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Read interviews with Jordan Ellenberg in Rain Taxi and the Princeton Weekly Bulletin.
"A very funny, laugh-out-loud funny at times, novel that has a very serious point to make as well as an interesting, complex storyline. I love fictional poets, and fictional Eastern European countries, so a fictional Eastern European poet, especially a hilariously grumpy, hostile, and untalented one, was just my cup of tea." --Caleb Wilson, Davis-Kidd Booksellers, Nashville, TN (from the May/June Booksense 76 list.)
"Nicely presented, by turns wistful and amusing, realistic and absurd, The Grasshopper King is full of small delights. An enjoyable, never predictable romp which doesn't settle for merely going for laughs but actually manages considerably more." Read the whole review from The Complete Review.
"...has fun with an original premise and a narrator whom we like although we may not believe everything he tells us." Read the whole review from The Washington Post.
"The Grasshopper King is an exceptionally silly book. It's also quite brilliant." Read the whole review from January Magazine. (scroll down)
"...the sad, funny, and very smart tale of a college professor who deliberately stops speaking, the social-misfit student hired to babysit him, and the patient woman these two troubled academics both love." From a profile in Washington City Paper, 13 June 2003 (not available online)
"This is a well-crafted novel with realistic characters...the hilarious finale is something out of a Preston Sturges screwball comedy." Read the whole review from The Boston Phoenix.
"...a bristly intellectual satire that embraces academia while playfully skewering it." Read the whole review from Hybrid Magazine.
"Ultimately, it seems everyone touched by this poet, or the professor, or the language becomes miserable and mad...and in turn, more honest in describing how woefully funny the world truly is." Read the whole review from City Pages.
"...deftly alternating bile and affection." Read the whole review from Baltimore City Paper.
Chandler University is trying to make its mark on academia by bolstering its new Gravinics Department with the help of a well-known authority on the subject, Professor Stanley Higgs. From a little-known country in the Carpathian foothills, the Gravinic language, mythology, and history are heralded by a cynical, rather demented poet named Henderson. Professor Higgs's bizarre course has finally given Chandler University some notoriety and officially sealed the beginning of the Henderson Society for aficionados of the acrid prose. When Professor Higgs becomes nonsensical and ceases to talk, the university hires Samuel Grapearbor to sit with the mute, checker-playing professor to await some prophetic utterance that might spill from his mouth. While Samuel waits for the serendipitous musings of Professor Higgs, his own future as a whole is wallowing in an unspoken pool of indecision. It is Ellenberg's keen sense of humor and propensity for drawing out the absurdity in collegiate obsessions that takes center stage in this very strange and over-the-top but amusing novel.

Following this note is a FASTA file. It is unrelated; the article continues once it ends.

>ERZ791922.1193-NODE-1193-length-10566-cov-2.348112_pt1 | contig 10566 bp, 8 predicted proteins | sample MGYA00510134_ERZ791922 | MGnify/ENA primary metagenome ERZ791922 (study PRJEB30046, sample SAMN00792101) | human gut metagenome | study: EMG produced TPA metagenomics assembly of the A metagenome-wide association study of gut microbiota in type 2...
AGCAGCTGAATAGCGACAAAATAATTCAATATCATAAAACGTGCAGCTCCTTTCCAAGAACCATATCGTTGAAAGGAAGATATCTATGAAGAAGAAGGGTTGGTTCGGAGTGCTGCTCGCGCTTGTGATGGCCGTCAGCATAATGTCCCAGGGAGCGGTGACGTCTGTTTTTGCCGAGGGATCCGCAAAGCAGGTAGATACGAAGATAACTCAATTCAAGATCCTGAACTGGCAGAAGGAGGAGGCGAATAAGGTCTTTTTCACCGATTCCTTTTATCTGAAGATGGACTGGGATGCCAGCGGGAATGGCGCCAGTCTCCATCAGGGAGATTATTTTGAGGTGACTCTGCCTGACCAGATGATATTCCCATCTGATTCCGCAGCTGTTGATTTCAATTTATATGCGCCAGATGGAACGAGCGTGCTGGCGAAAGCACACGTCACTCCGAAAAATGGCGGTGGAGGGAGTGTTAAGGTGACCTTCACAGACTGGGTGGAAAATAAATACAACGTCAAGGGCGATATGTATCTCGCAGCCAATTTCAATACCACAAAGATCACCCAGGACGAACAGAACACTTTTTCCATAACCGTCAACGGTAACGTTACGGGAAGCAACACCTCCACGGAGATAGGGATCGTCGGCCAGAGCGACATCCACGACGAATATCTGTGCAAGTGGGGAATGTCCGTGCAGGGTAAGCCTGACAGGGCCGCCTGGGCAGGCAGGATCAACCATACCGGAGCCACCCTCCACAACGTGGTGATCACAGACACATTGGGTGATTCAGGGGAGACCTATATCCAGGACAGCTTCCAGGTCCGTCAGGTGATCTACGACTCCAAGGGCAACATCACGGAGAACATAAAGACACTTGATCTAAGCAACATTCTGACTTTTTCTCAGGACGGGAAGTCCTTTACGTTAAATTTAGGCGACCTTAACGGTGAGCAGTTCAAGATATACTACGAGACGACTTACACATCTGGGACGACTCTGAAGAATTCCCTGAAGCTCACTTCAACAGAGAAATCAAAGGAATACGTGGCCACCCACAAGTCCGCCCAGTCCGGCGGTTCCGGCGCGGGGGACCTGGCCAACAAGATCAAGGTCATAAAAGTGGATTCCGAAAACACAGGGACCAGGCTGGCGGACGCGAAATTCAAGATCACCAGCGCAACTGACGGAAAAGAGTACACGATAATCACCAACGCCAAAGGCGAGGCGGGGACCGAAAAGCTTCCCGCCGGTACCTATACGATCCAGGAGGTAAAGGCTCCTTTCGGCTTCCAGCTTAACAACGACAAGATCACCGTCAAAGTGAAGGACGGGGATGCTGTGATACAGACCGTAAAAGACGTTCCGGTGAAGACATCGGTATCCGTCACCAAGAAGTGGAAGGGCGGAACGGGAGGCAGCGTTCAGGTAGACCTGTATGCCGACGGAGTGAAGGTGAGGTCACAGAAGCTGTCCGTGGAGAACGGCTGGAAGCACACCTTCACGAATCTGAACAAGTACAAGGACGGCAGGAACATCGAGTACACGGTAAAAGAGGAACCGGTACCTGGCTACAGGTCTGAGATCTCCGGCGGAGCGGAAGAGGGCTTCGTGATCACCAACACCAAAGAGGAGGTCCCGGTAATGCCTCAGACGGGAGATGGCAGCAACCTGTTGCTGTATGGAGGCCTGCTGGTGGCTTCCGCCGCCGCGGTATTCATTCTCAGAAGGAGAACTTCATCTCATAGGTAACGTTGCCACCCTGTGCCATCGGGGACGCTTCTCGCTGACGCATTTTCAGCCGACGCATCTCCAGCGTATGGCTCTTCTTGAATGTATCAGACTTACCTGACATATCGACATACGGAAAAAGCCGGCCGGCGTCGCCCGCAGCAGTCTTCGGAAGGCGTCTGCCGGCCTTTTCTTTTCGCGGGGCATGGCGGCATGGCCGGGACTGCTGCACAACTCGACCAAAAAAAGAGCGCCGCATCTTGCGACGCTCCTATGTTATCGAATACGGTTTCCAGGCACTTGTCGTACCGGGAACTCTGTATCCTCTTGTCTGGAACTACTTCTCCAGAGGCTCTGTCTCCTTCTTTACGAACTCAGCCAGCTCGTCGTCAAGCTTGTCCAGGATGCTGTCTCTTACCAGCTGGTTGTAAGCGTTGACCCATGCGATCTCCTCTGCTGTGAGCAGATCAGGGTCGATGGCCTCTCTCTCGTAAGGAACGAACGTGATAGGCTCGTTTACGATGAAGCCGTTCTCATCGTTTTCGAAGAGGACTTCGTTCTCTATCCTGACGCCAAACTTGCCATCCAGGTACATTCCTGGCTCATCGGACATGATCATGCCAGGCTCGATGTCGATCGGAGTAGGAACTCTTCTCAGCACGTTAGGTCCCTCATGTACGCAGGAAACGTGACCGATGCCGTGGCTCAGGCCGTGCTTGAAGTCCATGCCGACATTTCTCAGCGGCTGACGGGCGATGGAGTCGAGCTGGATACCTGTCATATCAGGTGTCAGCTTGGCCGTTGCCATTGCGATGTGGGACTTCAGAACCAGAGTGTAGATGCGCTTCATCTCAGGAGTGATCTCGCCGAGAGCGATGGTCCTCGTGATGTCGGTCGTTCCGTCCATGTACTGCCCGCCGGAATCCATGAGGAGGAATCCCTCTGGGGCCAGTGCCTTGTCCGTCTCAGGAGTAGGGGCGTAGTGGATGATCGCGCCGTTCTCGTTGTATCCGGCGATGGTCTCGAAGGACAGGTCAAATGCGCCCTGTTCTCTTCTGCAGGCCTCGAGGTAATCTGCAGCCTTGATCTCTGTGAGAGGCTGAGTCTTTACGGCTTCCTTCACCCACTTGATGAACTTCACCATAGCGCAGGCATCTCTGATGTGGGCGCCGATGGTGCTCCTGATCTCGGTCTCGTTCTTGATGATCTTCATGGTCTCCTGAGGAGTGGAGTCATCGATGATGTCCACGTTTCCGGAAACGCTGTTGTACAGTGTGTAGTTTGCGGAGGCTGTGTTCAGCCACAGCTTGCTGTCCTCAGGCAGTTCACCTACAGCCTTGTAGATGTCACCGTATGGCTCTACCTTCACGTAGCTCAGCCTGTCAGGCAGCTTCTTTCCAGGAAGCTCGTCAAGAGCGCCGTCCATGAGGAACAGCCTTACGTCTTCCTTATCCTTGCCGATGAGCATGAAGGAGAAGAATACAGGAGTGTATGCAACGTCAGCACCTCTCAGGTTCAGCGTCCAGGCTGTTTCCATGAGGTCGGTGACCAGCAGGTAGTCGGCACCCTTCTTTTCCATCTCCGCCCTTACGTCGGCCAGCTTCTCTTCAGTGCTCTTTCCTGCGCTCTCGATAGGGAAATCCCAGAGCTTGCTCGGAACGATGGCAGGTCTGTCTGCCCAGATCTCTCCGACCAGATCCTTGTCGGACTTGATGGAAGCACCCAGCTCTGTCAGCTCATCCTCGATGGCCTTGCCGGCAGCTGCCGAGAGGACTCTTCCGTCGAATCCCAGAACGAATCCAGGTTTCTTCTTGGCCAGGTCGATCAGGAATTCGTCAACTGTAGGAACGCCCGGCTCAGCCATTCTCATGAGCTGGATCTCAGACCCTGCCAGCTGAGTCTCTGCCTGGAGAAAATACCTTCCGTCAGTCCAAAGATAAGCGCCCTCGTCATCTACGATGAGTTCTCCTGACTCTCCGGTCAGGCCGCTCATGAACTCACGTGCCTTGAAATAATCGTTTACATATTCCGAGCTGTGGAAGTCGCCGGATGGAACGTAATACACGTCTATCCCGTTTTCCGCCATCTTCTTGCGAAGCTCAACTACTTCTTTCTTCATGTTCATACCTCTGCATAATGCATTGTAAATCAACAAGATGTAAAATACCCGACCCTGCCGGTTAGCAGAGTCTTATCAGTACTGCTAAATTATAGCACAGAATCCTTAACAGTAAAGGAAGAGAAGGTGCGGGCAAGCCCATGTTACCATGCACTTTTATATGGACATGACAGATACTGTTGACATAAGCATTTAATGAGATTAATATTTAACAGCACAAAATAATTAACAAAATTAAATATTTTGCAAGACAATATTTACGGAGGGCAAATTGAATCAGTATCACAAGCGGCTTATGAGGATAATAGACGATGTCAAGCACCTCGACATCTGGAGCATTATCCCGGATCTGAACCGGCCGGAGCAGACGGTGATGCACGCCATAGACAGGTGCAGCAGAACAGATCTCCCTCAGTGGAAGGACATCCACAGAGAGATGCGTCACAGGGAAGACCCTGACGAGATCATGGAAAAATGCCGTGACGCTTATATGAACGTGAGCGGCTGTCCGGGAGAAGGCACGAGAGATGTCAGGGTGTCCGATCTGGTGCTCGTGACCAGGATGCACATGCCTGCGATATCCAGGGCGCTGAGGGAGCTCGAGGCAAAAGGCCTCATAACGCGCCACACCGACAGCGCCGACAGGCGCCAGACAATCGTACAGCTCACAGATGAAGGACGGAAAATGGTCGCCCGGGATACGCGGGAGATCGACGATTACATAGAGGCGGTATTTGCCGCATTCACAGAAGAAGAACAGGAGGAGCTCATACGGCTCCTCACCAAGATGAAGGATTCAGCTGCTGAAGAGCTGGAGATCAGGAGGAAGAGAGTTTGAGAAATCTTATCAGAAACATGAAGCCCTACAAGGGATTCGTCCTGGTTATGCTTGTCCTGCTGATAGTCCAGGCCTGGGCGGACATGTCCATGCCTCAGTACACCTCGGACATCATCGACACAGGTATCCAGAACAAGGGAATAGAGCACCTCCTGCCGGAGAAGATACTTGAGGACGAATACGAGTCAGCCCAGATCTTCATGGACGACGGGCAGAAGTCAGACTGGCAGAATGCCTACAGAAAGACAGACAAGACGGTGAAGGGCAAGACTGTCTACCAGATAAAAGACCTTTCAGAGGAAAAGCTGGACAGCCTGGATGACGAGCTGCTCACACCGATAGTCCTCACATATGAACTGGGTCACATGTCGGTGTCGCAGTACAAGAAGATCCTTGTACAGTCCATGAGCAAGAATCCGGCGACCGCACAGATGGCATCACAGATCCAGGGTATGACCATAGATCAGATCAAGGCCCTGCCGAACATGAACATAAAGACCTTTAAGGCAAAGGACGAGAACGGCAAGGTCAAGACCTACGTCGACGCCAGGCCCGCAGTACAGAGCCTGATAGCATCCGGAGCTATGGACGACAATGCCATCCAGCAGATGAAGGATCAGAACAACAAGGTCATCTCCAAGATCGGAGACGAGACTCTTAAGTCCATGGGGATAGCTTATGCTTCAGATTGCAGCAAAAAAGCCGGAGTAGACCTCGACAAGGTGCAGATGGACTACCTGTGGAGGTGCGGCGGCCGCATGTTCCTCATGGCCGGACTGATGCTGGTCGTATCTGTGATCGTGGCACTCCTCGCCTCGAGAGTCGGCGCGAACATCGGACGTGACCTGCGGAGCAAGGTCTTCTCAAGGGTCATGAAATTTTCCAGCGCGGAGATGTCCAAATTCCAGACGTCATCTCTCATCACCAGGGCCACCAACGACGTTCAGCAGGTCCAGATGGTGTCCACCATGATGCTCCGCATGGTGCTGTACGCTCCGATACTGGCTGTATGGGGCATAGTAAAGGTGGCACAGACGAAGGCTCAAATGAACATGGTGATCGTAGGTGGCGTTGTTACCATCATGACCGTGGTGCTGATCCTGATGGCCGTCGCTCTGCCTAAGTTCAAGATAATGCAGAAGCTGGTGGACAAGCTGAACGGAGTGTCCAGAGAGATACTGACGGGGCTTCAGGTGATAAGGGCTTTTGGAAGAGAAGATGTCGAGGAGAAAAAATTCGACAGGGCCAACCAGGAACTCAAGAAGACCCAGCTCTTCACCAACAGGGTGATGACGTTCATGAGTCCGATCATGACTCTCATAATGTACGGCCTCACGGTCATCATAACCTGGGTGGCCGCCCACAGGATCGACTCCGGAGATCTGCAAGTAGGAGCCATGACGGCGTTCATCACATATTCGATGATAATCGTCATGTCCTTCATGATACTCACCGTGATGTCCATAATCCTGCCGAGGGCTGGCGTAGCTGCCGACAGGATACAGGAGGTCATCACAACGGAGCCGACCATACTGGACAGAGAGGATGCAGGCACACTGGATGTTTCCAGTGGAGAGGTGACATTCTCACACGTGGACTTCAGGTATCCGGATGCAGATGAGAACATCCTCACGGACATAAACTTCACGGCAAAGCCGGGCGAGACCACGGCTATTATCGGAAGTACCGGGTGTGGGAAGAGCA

(Elsa Gaztambide, Booklist)
Slate.com journalist Ellenberg, a well-known Princeton mathematician, debuts with this tale of a deranged scholar out west who devotes his life to the study of the worst poet in history.
We're introduced to the woebegone campus of Chandler State University, founded in 1871 on the site of the gold mine where prospector Tip Chandler struck it rich. The mine played out decades ago, but the college remains: an island of intellectual mediocrity in a ghost town in the middle of the desert. Chandler is famous for only one thing: its world-renowned Department of Gravinics, dedicated to the study of a Monaco-sized country in the Carpathian Mountains that was swallowed up in the 1920s by the Soviet Union. Gravine's most famous poet was an English expatriate named Henderson, and the world's foremost Henderson scholar is Chandler's own Stanley Higgs, a Chandler alum who discovered a stash of Henderson's poetry in Berlin and returned to Chandler to codify the manuscripts. The fact that Henderson's poetry is considered unreadable by just about everyone makes his discovery only more of an event, and soon Higgs becomes a star in his own right, attracting students from both coasts and abroad. But, like many an academic superstar, Higgs has his personality quirks, the most notable being his refusal to speak. At first he's merely taciturn, but eventually he gives up on talking altogether-with disastrous results for his lectures, of course, and for the university, which is desperate to regain the services of its most prized teacher. A surveillance squad is assigned to monitor Higgs around the clock for signs of vocal return. Meanwhile, Higgs's dogged research into the whereabouts of Henderson (who may still be alive) begins to bear fruit. Will Henderson himself speak again before Higgs does? And, more to the point, will either one have anything worthwhile to say?
Nicely done and genuinely funny though overlong: a satire that would benefit from Polonius's famous dictum: "Brevity is the soul of wit."
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